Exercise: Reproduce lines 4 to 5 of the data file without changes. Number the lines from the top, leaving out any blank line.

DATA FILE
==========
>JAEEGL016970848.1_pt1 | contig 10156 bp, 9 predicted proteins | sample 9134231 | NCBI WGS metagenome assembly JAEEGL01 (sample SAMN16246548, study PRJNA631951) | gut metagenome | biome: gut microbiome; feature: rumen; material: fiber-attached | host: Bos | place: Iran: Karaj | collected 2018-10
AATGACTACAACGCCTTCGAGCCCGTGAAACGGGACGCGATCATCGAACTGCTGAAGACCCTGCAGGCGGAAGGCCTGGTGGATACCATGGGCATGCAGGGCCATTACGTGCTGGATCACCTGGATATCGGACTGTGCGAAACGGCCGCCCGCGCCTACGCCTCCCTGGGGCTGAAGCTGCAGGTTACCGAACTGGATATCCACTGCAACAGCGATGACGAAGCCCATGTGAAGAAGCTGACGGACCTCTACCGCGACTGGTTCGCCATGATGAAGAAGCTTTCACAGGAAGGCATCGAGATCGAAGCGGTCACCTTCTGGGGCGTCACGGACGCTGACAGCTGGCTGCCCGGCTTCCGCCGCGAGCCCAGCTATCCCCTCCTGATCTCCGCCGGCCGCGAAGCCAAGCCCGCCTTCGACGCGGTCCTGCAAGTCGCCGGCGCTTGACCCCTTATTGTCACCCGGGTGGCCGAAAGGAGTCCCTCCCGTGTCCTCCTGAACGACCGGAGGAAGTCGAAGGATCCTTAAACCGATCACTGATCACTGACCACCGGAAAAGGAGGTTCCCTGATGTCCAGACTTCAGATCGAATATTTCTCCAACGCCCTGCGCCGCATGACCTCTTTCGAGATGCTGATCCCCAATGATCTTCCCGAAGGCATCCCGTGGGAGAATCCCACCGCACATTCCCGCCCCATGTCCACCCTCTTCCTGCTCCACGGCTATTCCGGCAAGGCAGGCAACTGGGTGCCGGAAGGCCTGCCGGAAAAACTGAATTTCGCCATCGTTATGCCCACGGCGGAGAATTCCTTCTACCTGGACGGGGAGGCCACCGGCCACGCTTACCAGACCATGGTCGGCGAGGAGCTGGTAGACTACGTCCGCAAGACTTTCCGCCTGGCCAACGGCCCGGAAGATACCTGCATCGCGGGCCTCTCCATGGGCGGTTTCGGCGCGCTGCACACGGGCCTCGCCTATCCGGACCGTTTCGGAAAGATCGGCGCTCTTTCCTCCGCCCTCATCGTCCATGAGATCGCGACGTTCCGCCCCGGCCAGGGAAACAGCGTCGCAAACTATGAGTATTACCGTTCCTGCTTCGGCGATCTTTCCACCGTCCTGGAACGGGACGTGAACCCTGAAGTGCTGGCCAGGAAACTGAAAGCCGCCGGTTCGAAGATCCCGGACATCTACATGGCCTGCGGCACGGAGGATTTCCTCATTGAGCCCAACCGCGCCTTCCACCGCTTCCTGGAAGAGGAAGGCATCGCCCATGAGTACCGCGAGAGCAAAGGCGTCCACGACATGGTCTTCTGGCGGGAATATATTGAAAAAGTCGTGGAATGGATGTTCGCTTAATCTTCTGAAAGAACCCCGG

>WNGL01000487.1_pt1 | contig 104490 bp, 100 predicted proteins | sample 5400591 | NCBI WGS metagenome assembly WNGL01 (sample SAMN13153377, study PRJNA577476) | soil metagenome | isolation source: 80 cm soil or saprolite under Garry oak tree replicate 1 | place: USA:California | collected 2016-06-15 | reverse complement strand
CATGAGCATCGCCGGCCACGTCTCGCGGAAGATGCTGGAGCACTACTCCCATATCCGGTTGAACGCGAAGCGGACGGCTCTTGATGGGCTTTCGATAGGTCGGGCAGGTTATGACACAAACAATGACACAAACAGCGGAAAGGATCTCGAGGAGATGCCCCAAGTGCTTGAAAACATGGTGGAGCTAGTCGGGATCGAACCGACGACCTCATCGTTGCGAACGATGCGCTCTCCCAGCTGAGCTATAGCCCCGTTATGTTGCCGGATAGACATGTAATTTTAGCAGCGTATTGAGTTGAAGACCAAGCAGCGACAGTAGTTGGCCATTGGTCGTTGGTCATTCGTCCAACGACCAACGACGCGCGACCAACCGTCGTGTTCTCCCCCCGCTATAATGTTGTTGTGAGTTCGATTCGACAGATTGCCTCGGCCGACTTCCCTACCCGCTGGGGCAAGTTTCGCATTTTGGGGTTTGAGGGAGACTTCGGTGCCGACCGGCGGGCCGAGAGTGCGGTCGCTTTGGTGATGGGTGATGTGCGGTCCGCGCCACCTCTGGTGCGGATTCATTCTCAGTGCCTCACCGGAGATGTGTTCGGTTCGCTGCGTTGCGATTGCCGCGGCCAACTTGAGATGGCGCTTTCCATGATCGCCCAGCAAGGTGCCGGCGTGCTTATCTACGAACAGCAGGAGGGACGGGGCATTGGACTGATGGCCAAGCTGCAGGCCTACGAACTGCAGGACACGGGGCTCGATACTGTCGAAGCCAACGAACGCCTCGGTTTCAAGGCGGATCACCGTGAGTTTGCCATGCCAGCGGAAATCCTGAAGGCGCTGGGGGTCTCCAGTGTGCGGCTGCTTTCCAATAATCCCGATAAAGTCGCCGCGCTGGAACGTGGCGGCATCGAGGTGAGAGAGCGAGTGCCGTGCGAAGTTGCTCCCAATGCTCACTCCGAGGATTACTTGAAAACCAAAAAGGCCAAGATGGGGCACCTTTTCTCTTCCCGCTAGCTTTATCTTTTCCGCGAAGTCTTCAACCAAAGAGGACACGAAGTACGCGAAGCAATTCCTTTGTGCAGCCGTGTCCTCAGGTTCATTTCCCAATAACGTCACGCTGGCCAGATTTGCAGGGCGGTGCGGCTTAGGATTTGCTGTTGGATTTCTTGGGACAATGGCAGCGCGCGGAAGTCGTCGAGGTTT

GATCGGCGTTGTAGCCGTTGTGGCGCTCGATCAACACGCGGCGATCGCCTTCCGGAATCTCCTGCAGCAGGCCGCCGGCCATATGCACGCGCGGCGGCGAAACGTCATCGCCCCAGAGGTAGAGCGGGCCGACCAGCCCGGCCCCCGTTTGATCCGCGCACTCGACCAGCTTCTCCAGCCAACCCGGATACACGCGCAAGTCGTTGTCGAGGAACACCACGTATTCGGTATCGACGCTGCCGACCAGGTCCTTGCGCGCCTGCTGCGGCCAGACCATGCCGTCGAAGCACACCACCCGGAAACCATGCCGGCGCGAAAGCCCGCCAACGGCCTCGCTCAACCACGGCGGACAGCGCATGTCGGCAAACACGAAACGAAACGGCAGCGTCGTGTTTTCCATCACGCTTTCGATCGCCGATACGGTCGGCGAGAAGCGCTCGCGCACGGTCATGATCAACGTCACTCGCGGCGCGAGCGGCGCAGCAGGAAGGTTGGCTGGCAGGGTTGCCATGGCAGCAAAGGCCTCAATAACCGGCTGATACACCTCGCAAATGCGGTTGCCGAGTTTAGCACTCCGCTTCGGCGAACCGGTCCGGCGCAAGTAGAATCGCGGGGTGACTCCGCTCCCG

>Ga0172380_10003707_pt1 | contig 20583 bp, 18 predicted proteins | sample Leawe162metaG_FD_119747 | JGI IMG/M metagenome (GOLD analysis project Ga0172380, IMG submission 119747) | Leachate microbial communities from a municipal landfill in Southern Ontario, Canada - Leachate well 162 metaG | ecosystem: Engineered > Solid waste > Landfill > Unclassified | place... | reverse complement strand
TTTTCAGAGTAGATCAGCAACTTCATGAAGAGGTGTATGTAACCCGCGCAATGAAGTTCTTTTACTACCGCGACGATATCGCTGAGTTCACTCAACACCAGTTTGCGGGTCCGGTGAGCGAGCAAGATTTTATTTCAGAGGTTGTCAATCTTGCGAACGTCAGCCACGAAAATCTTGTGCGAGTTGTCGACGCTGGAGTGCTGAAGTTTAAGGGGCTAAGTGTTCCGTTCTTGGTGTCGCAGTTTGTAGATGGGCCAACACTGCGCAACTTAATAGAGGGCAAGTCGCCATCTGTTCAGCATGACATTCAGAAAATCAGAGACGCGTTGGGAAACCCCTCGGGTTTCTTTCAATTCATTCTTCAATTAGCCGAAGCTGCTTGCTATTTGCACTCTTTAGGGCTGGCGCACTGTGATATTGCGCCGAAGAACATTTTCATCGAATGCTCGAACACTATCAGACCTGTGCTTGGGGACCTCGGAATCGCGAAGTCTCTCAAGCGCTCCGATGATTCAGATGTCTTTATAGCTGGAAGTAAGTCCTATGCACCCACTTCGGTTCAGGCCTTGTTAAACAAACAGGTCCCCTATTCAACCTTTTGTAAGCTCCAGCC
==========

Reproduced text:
CATGAGCATCGCCGGCCACGTCTCGCGGAAGATGCTGGAGCACTACTCCCATATCCGGTTGAACGCGAAGCGGACGGCTCTTGATGGGCTTTCGATAGGTCGGGCAGGTTATGACACAAACAATGACACAAACAGCGGAAAGGATCTCGAGGAGATGCCCCAAGTGCTTGAAAACATGGTGGAGCTAGTCGGGATCGAACCGACGACCTCATCGTTGCGAACGATGCGCTCTCCCAGCTGAGCTATAGCCCCGTTATGTTGCCGGATAGACATGTAATTTTAGCAGCGTATTGAGTTGAAGACCAAGCAGCGACAGTAGTTGGCCATTGGTCGTTGGTCATTCGTCCAACGACCAACGACGCGCGACCAACCGTCGTGTTCTCCCCCCGCTATAATGTTGTTGTGAGTTCGATTCGACAGATTGCCTCGGCCGACTTCCCTACCCGCTGGGGCAAGTTTCGCATTTTGGGGTTTGAGGGAGACTTCGGTGCCGACCGGCGGGCCGAGAGTGCGGTCGCTTTGGTGATGGGTGATGTGCGGTCCGCGCCACCTCTGGTGCGGATTCATTCTCAGTGCCTCACCGGAGATGTGTTCGGTTCGCTGCGTTGCGATTGCCGCGGCCAACTTGAGATGGCGCTTTCCATGATCGCCCAGCAAGGTGCCGGCGTGCTTATCTACGAACAGCAGGAGGGACGGGGCATTGGACTGATGGCCAAGCTGCAGGCCTACGAACTGCAGGACACGGGGCTCGATACTGTCGAAGCCAACGAACGCCTCGGTTTCAAGGCGGATCACCGTGAGTTTGCCATGCCAGCGGAAATCCTGAAGGCGCTGGGGGTCTCCAGTGTGCGGCTGCTTTCCAATAATCCCGATAAAGTCGCCGCGCTGGAACGTGGCGGCATCGAGGTGAGAGAGCGAGTGCCGTGCGAAGTTGCTCCCAATGCTCACTCCGAGGATTACTTGAAAACCAAAAAGGCCAAGATGGGGCACCTTTTCTCTTCCCGCTAGCTTTATCTTTTCCGCGAAGTCTTCAACCAAAGAGGACACGAAGTACGCGAAGCAATTCCTTTGTGCAGCCGTGTCCTCAGGTTCATTTCCCAATAACGTCACGCTGGCCAGATTTGCAGGGCGGTGCGGCTTAGGATTTGCTGTTGGATTTCTTGGGACAATGGCAGCGCGCGGAAGTCGTCGAGGTTT

GATCGGCGTTGTAGCCGTTGTGGCGCTCGATCAACACGCGGCGATCGCCTTCCGGAATCTCCTGCAGCAGGCCGCCGGCCATATGCACGCGCGGCGGCGAAACGTCATCGCCCCAGAGGTAGAGCGGGCCGACCAGCCCGGCCCCCGTTTGATCCGCGCACTCGACCAGCTTCTCCAGCCAACCCGGATACACGCGCAAGTCGTTGTCGAGGAACACCACGTATTCGGTATCGACGCTGCCGACCAGGTCCTTGCGCGCCTGCTGCGGCCAGACCATGCCGTCGAAGCACACCACCCGGAAACCATGCCGGCGCGAAAGCCCGCCAACGGCCTCGCTCAACCACGGCGGACAGCGCATGTCGGCAAACACGAAACGAAACGGCAGCGTCGTGTTTTCCATCACGCTTTCGATCGCCGATACGGTCGGCGAGAAGCGCTCGCGCACGGTCATGATCAACGTCACTCGCGGCGCGAGCGGCGCAGCAGGAAGGTTGGCTGGCAGGGTTGCCATGGCAGCAAAGGCCTCAATAACCGGCTGATACACCTCGCAAATGCGGTTGCCGAGTTTAGCACTCCGCTTCGGCGAACCGGTCCGGCGCAAGTAGAATCGCGGGGTGACTCCGCTCCCG